Background: Folate deficiency has serious consequences for the fetus. Folic acid fortification of food addresses this problem. However, clinical consequences of vitamin B-12 deficiency may be worsened by high folic acid intakes, perhaps as a direct result of unmetabolized folic acid, which does not occur naturally in body tissues.
Objective: We attempted to attribute associations that we previously found between higher folate status and anemia and cognitive test performance to circulating unmetabolized folic acid or 5-methyltetrahydrofolate (5MeTHF).
Design: The subjects (n = 1858) were senior participants in the US National Health and Nutrition Examination Survey (1999-2002) who had normal renal function and reported no history of stroke, recent anemia therapy, or diseases of the liver, thyroid, or coronary arteries. Subjects had undergone a phlebotomy, a complete blood count, and cognitive and dietary assessments.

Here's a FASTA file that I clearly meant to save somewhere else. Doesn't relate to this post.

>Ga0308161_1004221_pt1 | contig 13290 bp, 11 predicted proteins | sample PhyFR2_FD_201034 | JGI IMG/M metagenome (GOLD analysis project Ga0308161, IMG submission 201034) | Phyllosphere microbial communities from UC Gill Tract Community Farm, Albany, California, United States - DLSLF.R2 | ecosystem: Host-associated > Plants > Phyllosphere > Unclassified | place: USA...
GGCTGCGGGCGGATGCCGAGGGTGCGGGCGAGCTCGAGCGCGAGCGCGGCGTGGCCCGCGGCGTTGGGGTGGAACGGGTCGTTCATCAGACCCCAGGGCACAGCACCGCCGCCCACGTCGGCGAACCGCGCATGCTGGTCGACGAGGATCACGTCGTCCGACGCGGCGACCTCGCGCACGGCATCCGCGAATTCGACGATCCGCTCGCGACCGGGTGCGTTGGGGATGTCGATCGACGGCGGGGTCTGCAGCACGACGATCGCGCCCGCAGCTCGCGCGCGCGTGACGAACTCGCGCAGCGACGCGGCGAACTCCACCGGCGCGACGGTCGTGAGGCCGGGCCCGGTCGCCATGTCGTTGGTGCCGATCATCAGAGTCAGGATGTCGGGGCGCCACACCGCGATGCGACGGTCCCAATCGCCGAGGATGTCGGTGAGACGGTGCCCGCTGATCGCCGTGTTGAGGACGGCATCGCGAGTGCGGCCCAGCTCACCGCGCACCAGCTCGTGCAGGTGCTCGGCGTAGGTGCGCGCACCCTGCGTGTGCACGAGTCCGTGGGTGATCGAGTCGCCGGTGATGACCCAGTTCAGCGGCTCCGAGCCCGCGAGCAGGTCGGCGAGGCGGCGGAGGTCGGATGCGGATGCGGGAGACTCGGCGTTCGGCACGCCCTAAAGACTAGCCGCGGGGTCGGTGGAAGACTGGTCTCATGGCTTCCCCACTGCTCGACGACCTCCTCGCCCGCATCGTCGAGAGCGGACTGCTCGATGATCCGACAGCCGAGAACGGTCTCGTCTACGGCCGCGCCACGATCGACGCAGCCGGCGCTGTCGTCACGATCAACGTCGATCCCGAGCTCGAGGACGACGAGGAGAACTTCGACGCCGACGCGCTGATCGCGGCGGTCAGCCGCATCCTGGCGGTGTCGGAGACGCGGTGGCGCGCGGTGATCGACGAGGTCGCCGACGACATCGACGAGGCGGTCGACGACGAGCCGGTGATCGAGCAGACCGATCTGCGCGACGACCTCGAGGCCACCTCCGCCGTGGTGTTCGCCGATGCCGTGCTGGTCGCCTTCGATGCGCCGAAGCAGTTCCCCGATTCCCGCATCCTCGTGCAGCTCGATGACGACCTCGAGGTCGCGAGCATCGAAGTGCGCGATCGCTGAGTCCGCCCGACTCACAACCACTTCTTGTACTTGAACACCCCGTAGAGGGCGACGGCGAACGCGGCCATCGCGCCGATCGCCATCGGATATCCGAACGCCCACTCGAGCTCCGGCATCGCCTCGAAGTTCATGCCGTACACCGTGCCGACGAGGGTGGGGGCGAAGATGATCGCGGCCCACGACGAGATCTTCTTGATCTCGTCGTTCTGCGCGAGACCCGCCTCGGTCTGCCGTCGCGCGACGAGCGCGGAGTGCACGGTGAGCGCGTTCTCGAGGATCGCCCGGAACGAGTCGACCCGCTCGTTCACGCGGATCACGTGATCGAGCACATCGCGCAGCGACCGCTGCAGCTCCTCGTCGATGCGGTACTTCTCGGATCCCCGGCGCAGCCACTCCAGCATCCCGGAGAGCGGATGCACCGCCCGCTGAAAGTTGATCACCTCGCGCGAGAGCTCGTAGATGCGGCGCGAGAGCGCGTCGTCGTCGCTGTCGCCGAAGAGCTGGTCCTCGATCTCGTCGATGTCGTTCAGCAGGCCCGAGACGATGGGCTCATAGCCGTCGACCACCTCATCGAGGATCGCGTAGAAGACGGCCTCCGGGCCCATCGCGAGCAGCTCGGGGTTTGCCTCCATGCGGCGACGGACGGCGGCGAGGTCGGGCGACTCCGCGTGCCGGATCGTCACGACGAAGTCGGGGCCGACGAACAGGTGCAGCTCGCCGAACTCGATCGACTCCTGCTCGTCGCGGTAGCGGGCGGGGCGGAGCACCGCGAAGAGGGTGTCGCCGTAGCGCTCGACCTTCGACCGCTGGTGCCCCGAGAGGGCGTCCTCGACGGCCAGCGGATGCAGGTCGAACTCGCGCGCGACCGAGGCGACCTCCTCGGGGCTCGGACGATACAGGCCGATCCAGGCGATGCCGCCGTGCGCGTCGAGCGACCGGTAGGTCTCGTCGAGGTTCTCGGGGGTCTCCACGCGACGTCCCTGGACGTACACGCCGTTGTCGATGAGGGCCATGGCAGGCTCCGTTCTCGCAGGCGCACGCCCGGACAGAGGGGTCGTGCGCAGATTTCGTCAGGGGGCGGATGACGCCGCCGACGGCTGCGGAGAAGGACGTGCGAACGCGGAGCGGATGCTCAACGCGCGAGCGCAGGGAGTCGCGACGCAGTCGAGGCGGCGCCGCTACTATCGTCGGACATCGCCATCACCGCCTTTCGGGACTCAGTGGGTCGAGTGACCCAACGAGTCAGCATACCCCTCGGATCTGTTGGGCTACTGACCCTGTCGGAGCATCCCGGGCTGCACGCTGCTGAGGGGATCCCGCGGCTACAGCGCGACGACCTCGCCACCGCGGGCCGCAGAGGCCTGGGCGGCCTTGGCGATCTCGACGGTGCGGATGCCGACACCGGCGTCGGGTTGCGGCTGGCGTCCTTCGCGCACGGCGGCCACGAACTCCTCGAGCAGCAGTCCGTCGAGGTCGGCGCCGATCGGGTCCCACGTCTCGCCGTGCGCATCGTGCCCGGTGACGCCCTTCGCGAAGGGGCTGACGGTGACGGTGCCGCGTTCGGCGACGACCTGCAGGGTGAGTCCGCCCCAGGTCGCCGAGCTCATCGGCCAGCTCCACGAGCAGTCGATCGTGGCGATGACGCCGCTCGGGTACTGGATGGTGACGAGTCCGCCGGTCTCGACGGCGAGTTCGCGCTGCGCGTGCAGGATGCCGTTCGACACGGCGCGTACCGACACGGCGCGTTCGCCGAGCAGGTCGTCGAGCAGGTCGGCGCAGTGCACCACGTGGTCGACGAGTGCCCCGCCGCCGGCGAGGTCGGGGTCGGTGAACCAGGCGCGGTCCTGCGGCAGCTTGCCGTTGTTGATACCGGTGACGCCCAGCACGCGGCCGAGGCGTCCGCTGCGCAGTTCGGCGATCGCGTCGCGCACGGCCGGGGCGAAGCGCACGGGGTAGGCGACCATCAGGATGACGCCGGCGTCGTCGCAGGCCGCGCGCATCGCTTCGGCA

Results: Circulating unmetabolized folic acid was detected in approximately 33% of the subjects and was related to an increased odds of anemia in alcohol users. In seniors with a serum vitamin B-12 concentration <148 pmol/L or a plasma methylmalonic acid concentration > or =210 nmol/L, the presence compared with the absence of detectable circulating unmetabolized folic acid was related to lower cognitive test scores and lower mean cell volume. In the same subgroup, higher serum 5MeTHF was related to an increased odds of anemia and a marginally significantly decreased odds of macrocytosis. In seniors with a normal vitamin B-12 status, a higher serum 5MeTHF concentration was related to higher cognitive test scores.
Conclusion: Results of this epidemiologic study were somewhat consistent with reports on the folic acid treatment of patients with pernicious anemia, but some findings were unexpected.